-e ssh: Specifies the ssh as the shell to use.

If you've deleted files on the source/sender, you may want to delete them on the destination.
--delete                delete files that don't exist on sender

If you have newer versions on the destination/receiver, you may not want them replaced. In this case you'd have to rsync in both directions to get matching directories.
-u, --update                skip files that are newer on the receiver

If you want to be selective about what you mirror there are numerous options. I need to exclude large avi files and --max-size=1m works for me. The --exclude 'something' has a number of approaches and there's a nice article at Slicehost for that.

Running rsync via a shell script can be problematic if source directories/files contain spaces. While there are a number of approaches, single quotes around a quoted path - '"foo"' - saves having to create another variable with spaces escaped (e.g. perl script). Escaping the destination only needs the standard double quotes (using the single quote wrapper on the destination will fail).

Easy Automated Snapshot-Style Backups with Linux and Rsync (old)
The backup tools duplicity (encrypted), rsnapshot (hardlinked snapshots) and rdiff (mirror/incremental) use rsync (libraries). The cool thing about TimeVault (snapshot backup for Ubuntu) is that "Restore functionality is integrated into Nautilus"

Setting up RSync over SSH with No Password (simple, some risk)
Using Rsync and SSH : Keys, Validating, and Automation (firewall denyall/allowx is better IMO)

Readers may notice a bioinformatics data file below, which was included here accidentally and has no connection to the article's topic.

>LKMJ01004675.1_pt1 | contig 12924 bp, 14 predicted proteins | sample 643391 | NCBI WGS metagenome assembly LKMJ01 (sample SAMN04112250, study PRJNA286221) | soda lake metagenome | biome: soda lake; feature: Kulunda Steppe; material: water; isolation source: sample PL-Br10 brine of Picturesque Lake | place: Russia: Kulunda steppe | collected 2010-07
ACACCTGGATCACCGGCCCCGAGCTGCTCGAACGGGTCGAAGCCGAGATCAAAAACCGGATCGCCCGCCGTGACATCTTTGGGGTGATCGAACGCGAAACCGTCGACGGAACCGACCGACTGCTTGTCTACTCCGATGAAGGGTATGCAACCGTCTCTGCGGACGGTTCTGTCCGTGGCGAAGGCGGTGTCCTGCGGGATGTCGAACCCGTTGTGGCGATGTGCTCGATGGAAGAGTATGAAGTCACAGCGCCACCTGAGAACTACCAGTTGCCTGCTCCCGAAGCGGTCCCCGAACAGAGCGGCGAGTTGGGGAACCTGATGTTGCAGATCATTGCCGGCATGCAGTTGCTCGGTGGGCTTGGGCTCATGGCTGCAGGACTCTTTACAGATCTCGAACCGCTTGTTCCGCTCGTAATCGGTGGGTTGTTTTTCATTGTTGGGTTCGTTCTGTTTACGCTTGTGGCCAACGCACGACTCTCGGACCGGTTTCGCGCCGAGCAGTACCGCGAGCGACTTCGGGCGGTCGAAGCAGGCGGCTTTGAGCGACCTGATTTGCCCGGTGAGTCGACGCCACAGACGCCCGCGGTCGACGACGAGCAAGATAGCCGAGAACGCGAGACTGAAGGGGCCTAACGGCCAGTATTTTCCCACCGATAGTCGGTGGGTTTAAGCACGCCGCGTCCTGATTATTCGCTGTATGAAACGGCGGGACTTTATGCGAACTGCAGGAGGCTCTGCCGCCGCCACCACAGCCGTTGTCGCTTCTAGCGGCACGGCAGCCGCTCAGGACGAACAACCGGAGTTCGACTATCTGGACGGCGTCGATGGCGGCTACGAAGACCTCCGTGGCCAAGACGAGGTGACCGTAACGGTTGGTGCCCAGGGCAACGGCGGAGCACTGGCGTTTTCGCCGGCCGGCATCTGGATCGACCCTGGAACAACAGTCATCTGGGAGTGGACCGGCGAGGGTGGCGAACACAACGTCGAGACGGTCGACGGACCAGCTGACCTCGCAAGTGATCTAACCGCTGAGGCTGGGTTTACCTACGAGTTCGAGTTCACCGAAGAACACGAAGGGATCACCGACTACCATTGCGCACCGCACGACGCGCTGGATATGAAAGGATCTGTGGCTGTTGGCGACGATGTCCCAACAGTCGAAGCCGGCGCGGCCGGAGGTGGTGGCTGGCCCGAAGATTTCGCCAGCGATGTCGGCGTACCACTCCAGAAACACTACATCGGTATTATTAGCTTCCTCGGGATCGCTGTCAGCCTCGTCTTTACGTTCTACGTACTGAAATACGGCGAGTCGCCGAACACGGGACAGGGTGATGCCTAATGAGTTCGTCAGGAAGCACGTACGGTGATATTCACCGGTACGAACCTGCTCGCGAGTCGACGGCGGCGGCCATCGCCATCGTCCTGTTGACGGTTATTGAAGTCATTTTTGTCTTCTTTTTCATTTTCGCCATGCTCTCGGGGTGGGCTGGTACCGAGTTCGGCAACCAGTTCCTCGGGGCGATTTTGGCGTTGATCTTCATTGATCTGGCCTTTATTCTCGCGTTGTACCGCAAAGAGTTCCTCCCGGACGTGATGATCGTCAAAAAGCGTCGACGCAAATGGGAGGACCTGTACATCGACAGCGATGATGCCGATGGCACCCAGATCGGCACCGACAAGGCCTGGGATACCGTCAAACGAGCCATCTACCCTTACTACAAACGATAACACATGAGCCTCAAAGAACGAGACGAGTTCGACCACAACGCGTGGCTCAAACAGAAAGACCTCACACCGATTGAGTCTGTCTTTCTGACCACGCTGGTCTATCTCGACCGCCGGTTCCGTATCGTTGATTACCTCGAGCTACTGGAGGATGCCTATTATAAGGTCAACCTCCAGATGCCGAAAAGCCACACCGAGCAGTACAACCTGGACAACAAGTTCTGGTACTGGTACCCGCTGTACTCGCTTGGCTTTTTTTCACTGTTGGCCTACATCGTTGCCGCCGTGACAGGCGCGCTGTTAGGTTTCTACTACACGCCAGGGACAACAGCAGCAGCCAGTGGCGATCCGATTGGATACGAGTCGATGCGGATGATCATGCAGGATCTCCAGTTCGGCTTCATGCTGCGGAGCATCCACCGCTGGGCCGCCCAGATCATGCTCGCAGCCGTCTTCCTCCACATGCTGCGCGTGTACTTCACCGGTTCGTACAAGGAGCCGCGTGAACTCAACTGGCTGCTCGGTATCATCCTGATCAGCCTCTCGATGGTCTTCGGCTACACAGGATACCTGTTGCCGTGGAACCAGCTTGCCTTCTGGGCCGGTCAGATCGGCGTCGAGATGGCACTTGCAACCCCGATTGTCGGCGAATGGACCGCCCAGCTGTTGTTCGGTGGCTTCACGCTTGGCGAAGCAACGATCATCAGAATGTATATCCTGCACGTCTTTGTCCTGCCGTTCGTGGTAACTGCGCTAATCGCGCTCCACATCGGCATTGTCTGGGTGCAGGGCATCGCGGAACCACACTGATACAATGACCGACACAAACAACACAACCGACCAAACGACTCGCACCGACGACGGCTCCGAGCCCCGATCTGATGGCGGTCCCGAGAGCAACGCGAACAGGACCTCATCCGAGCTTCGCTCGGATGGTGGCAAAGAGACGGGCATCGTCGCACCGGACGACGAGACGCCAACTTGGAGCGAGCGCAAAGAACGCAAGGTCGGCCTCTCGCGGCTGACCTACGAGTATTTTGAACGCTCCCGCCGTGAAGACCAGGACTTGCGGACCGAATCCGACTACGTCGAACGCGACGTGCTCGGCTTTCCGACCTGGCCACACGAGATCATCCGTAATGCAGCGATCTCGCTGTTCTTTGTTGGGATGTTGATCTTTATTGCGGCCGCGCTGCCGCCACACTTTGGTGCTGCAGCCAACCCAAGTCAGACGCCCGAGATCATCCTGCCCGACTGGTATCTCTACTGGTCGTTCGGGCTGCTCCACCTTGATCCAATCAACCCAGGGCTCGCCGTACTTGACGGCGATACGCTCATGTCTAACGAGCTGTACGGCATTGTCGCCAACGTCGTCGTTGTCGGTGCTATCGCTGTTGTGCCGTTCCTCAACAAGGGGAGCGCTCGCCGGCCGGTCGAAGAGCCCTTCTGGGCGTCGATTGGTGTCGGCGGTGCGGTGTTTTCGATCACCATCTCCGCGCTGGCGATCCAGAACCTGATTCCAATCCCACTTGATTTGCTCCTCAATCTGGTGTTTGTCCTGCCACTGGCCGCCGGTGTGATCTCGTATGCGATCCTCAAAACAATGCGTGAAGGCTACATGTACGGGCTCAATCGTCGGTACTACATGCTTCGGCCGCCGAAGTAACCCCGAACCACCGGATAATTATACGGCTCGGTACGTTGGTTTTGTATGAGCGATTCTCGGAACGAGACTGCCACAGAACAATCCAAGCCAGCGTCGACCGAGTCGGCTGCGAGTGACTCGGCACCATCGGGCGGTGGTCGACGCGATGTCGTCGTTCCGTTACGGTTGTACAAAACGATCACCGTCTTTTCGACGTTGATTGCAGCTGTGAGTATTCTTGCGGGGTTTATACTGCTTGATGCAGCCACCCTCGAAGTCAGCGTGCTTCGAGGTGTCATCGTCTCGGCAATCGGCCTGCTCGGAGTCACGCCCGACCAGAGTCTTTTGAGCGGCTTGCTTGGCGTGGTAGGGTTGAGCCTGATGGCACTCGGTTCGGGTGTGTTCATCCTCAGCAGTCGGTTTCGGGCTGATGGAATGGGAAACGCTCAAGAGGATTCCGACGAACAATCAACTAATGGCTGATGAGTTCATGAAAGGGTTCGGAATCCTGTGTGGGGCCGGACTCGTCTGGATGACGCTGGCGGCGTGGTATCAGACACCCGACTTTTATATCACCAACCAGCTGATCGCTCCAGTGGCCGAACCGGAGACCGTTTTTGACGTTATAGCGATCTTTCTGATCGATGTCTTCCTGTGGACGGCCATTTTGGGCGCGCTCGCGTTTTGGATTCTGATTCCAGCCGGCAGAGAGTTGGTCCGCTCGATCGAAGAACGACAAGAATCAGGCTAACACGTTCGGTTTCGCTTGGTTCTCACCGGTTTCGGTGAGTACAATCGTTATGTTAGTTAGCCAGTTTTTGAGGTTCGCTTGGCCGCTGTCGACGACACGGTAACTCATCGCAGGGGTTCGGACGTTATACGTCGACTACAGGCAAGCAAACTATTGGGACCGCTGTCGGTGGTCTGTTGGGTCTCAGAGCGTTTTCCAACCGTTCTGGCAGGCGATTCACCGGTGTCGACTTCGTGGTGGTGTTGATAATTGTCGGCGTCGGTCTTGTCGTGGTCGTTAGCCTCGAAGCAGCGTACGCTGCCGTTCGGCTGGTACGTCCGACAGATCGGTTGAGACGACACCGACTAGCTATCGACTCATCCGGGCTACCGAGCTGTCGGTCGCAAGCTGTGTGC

...scp is similar to rsync (syntax and ssh transfer protocol) and is handy for single file transfers

      $ scp /source/path/file
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Basic use of rsync will mirror files/directories on one machine to another. The first time its run on a given directory, all files will be transferred. On subsequent runs only the new files and block level changes are transferred. While you have/maintain a copy, there is no way to recover files older than the copy. There are ways to use rsync for incremental backups. I'll cover two, -b --backup-dir=DIR and --link-dest=DIR.

The backup option will copy deleted and old versions of files to the specified backup directory. As the destination mirror is updated, old changed/deleted files are copied to the --backup-dir=DIR. This is easiest to do using a shell script that increments the backup directory name by date(.time). This is handy when you want the ability to recover older or deleted files.